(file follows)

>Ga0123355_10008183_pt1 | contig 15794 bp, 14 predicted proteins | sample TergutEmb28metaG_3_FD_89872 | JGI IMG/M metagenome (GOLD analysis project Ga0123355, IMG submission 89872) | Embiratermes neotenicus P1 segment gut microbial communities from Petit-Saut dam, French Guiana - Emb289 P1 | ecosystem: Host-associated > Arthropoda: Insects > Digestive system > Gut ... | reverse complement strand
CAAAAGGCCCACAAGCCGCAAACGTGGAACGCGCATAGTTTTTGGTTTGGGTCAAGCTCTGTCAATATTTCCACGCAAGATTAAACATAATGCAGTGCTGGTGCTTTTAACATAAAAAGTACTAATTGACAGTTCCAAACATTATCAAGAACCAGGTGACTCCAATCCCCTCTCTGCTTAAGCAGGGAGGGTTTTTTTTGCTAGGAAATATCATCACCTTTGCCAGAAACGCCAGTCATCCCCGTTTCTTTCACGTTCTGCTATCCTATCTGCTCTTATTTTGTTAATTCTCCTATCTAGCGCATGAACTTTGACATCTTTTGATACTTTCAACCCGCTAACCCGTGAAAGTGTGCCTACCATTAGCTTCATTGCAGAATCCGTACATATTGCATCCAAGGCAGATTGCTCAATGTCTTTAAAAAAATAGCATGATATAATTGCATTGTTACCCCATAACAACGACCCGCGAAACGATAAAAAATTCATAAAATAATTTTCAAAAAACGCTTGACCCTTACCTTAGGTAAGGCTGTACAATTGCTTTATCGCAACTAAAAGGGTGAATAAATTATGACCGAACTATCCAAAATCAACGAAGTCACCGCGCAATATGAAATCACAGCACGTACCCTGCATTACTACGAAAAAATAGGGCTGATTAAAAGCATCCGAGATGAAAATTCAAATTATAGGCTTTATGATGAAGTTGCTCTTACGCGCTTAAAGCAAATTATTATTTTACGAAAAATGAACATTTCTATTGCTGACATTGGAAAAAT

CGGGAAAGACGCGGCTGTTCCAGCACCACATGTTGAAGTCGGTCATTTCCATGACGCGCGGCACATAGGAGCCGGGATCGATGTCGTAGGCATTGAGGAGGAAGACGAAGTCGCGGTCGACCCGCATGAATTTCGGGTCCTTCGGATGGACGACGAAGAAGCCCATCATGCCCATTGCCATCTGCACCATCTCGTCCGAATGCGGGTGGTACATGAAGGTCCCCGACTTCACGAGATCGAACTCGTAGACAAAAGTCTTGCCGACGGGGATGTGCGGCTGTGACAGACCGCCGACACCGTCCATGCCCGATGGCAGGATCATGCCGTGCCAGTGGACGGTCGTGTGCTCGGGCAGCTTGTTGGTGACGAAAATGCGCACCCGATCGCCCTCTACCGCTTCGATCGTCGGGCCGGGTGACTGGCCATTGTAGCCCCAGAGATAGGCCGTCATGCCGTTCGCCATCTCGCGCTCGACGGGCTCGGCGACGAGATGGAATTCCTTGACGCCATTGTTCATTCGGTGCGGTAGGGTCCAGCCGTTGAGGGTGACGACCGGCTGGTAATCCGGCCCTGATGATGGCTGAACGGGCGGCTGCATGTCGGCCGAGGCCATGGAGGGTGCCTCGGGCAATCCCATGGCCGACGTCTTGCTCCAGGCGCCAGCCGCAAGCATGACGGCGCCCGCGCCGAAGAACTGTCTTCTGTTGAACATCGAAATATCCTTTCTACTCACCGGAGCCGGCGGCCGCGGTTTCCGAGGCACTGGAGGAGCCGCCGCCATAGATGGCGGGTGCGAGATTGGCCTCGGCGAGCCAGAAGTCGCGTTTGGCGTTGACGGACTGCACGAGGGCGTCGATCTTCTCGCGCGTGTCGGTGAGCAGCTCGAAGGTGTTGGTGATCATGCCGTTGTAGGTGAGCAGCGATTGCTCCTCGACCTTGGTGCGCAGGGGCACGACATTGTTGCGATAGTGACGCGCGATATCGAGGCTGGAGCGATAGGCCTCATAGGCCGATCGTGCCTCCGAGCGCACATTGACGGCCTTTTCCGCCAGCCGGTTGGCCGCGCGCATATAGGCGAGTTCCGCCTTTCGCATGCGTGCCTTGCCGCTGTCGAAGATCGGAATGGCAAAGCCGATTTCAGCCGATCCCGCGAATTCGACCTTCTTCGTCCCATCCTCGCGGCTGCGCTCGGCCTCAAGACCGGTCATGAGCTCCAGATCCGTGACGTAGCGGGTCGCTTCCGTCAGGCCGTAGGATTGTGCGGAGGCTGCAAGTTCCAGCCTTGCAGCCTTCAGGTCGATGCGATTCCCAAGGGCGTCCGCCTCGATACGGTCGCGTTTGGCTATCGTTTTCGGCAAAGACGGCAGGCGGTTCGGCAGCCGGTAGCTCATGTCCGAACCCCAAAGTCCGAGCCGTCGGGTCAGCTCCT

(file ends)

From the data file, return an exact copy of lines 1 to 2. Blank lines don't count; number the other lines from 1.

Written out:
>Ga0123355_10008183_pt1 | contig 15794 bp, 14 predicted proteins | sample TergutEmb28metaG_3_FD_89872 | JGI IMG/M metagenome (GOLD analysis project Ga0123355, IMG submission 89872) | Embiratermes neotenicus P1 segment gut microbial communities from Petit-Saut dam, French Guiana - Emb289 P1 | ecosystem: Host-associated > Arthropoda: Insects > Digestive system > Gut ... | reverse complement strand
CAAAAGGCCCACAAGCCGCAAACGTGGAACGCGCATAGTTTTTGGTTTGGGTCAAGCTCTGTCAATATTTCCACGCAAGATTAAACATAATGCAGTGCTGGTGCTTTTAACATAAAAAGTACTAATTGACAGTTCCAAACATTATCAAGAACCAGGTGACTCCAATCCCCTCTCTGCTTAAGCAGGGAGGGTTTTTTTTGCTAGGAAATATCATCACCTTTGCCAGAAACGCCAGTCATCCCCGTTTCTTTCACGTTCTGCTATCCTATCTGCTCTTATTTTGTTAATTCTCCTATCTAGCGCATGAACTTTGACATCTTTTGATACTTTCAACCCGCTAACCCGTGAAAGTGTGCCTACCATTAGCTTCATTGCAGAATCCGTACATATTGCATCCAAGGCAGATTGCTCAATGTCTTTAAAAAAATAGCATGATATAATTGCATTGTTACCCCATAACAACGACCCGCGAAACGATAAAAAATTCATAAAATAATTTTCAAAAAACGCTTGACCCTTACCTTAGGTAAGGCTGTACAATTGCTTTATCGCAACTAAAAGGGTGAATAAATTATGACCGAACTATCCAAAATCAACGAAGTCACCGCGCAATATGAAATCACAGCACGTACCCTGCATTACTACGAAAAAATAGGGCTGATTAAAAGCATCCGAGATGAAAATTCAAATTATAGGCTTTATGATGAAGTTGCTCTTACGCGCTTAAAGCAAATTATTATTTTACGAAAAATGAACATTTCTATTGCTGACATTGGAAAAAT